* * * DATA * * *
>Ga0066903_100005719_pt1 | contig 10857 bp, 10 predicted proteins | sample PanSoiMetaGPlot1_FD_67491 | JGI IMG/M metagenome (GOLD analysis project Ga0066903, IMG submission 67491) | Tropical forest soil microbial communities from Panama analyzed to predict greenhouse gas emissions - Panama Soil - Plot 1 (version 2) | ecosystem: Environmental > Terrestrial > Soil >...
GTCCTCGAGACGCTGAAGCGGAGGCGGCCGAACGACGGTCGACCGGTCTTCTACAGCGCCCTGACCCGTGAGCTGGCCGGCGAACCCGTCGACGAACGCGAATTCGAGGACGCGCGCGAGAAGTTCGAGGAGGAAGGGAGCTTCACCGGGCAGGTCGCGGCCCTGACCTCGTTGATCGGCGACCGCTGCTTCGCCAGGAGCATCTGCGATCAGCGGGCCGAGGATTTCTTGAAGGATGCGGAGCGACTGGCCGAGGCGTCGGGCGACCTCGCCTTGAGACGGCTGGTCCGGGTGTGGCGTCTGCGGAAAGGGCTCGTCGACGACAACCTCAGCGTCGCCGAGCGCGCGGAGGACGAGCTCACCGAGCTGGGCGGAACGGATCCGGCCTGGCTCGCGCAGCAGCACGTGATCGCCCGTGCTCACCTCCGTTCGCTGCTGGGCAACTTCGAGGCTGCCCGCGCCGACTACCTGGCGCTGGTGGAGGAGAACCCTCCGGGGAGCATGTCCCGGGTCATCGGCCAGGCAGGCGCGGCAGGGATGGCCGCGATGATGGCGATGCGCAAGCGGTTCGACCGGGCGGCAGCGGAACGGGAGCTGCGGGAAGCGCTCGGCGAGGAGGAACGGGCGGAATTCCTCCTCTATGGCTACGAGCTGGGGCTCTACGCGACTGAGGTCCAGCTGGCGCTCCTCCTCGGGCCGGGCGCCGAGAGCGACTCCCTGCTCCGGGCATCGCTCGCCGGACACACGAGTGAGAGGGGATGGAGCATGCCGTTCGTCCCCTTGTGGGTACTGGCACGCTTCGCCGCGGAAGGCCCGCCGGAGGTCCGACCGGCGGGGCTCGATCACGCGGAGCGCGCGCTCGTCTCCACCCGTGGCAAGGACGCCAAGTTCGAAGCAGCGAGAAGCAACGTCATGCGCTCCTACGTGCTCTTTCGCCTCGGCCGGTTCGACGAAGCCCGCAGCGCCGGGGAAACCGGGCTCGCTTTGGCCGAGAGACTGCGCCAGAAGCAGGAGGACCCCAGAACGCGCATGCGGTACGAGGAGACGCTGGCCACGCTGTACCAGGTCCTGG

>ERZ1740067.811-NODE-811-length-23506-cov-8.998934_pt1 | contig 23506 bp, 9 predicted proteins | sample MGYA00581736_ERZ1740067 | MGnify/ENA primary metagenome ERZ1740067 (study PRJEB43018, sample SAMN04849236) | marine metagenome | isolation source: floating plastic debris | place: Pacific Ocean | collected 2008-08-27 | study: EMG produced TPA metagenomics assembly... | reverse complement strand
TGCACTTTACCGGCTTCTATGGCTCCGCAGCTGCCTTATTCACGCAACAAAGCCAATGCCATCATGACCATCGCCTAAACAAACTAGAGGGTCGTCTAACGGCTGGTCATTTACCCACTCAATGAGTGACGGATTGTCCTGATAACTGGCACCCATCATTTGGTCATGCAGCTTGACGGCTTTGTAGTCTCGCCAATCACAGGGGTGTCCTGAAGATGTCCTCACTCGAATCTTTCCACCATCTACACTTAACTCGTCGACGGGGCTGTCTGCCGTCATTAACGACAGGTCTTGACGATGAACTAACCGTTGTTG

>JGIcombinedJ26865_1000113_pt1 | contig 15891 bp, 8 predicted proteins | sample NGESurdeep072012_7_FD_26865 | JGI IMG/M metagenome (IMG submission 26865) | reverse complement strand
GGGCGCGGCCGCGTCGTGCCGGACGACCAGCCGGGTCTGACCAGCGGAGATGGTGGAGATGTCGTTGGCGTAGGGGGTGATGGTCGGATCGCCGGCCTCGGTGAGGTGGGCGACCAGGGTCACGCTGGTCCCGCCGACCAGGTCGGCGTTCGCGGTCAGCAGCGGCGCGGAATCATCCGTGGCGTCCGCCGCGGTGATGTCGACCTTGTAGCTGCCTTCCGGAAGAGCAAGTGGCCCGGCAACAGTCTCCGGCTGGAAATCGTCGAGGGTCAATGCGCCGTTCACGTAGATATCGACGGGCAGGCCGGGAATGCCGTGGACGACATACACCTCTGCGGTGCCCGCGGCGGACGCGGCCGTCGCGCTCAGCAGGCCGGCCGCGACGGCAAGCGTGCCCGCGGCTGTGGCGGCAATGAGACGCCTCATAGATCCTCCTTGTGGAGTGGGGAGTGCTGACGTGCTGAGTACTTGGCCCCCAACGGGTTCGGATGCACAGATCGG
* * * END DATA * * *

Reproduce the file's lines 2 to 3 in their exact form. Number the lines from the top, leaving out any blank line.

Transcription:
GTCCTCGAGACGCTGAAGCGGAGGCGGCCGAACGACGGTCGACCGGTCTTCTACAGCGCCCTGACCCGTGAGCTGGCCGGCGAACCCGTCGACGAACGCGAATTCGAGGACGCGCGCGAGAAGTTCGAGGAGGAAGGGAGCTTCACCGGGCAGGTCGCGGCCCTGACCTCGTTGATCGGCGACCGCTGCTTCGCCAGGAGCATCTGCGATCAGCGGGCCGAGGATTTCTTGAAGGATGCGGAGCGACTGGCCGAGGCGTCGGGCGACCTCGCCTTGAGACGGCTGGTCCGGGTGTGGCGTCTGCGGAAAGGGCTCGTCGACGACAACCTCAGCGTCGCCGAGCGCGCGGAGGACGAGCTCACCGAGCTGGGCGGAACGGATCCGGCCTGGCTCGCGCAGCAGCACGTGATCGCCCGTGCTCACCTCCGTTCGCTGCTGGGCAACTTCGAGGCTGCCCGCGCCGACTACCTGGCGCTGGTGGAGGAGAACCCTCCGGGGAGCATGTCCCGGGTCATCGGCCAGGCAGGCGCGGCAGGGATGGCCGCGATGATGGCGATGCGCAAGCGGTTCGACCGGGCGGCAGCGGAACGGGAGCTGCGGGAAGCGCTCGGCGAGGAGGAACGGGCGGAATTCCTCCTCTATGGCTACGAGCTGGGGCTCTACGCGACTGAGGTCCAGCTGGCGCTCCTCCTCGGGCCGGGCGCCGAGAGCGACTCCCTGCTCCGGGCATCGCTCGCCGGACACACGAGTGAGAGGGGATGGAGCATGCCGTTCGTCCCCTTGTGGGTACTGGCACGCTTCGCCGCGGAAGGCCCGCCGGAGGTCCGACCGGCGGGGCTCGATCACGCGGAGCGCGCGCTCGTCTCCACCCGTGGCAAGGACGCCAAGTTCGAAGCAGCGAGAAGCAACGTCATGCGCTCCTACGTGCTCTTTCGCCTCGGCCGGTTCGACGAAGCCCGCAGCGCCGGGGAAACCGGGCTCGCTTTGGCCGAGAGACTGCGCCAGAAGCAGGAGGACCCCAGAACGCGCATGCGGTACGAGGAGACGCTGGCCACGCTGTACCAGGTCCTGG

>ERZ1740067.811-NODE-811-length-23506-cov-8.998934_pt1 | contig 23506 bp, 9 predicted proteins | sample MGYA00581736_ERZ1740067 | MGnify/ENA primary metagenome ERZ1740067 (study PRJEB43018, sample SAMN04849236) | marine metagenome | isolation source: floating plastic debris | place: Pacific Ocean | collected 2008-08-27 | study: EMG produced TPA metagenomics assembly... | reverse complement strand